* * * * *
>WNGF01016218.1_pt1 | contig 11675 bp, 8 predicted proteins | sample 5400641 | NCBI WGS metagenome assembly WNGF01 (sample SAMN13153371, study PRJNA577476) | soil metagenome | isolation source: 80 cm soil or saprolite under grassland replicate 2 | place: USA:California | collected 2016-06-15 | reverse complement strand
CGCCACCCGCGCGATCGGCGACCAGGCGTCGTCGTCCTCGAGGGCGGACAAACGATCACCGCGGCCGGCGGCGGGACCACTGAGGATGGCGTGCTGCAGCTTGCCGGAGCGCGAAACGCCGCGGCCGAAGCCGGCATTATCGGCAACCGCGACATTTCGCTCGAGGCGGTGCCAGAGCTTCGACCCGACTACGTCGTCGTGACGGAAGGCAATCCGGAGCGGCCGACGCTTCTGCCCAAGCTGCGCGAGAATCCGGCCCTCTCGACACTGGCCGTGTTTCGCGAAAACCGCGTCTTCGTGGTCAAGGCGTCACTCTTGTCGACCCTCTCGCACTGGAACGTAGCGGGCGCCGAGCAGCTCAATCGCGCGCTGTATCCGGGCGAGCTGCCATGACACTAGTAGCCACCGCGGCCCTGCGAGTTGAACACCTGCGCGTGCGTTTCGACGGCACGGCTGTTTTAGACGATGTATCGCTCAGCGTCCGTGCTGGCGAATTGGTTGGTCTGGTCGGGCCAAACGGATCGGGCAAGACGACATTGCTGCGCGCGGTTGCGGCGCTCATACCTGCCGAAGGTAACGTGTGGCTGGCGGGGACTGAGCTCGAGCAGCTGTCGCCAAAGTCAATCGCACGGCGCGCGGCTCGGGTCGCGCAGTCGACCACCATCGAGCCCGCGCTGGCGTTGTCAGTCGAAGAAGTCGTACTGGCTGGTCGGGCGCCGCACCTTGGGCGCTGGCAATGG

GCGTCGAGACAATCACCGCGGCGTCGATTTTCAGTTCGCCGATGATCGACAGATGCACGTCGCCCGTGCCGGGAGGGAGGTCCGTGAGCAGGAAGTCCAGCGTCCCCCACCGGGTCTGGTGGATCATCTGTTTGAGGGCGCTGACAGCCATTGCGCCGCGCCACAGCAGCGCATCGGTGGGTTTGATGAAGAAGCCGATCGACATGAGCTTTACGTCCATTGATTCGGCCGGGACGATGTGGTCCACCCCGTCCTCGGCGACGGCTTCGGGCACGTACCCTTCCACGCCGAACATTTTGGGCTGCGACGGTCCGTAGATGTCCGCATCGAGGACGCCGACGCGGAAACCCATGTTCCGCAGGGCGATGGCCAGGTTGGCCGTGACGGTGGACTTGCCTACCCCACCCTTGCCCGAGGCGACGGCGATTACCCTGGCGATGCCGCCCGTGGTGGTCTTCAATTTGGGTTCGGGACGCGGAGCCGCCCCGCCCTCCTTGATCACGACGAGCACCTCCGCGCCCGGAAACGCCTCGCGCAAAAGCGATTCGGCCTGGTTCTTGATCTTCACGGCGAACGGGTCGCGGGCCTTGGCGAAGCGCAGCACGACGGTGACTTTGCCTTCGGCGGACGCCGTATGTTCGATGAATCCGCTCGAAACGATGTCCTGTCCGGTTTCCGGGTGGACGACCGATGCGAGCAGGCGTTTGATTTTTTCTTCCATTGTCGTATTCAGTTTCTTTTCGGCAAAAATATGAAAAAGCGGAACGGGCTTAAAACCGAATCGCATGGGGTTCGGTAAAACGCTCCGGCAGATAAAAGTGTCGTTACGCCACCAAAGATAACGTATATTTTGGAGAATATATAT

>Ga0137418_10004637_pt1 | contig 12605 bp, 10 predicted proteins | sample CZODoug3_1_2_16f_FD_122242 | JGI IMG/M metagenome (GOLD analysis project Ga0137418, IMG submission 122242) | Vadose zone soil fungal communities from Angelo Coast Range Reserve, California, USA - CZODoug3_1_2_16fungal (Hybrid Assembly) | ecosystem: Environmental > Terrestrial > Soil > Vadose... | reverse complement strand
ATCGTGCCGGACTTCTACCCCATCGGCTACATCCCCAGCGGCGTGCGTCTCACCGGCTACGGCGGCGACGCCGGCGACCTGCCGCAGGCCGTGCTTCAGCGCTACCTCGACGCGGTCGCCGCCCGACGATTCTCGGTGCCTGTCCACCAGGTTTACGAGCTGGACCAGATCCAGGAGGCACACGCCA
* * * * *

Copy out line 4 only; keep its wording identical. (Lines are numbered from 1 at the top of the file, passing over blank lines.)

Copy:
>Ga0137418_10004637_pt1 | contig 12605 bp, 10 predicted proteins | sample CZODoug3_1_2_16f_FD_122242 | JGI IMG/M metagenome (GOLD analysis project Ga0137418, IMG submission 122242) | Vadose zone soil fungal communities from Angelo Coast Range Reserve, California, USA - CZODoug3_1_2_16fungal (Hybrid Assembly) | ecosystem: Environmental > Terrestrial > Soil > Vadose... | reverse complement strand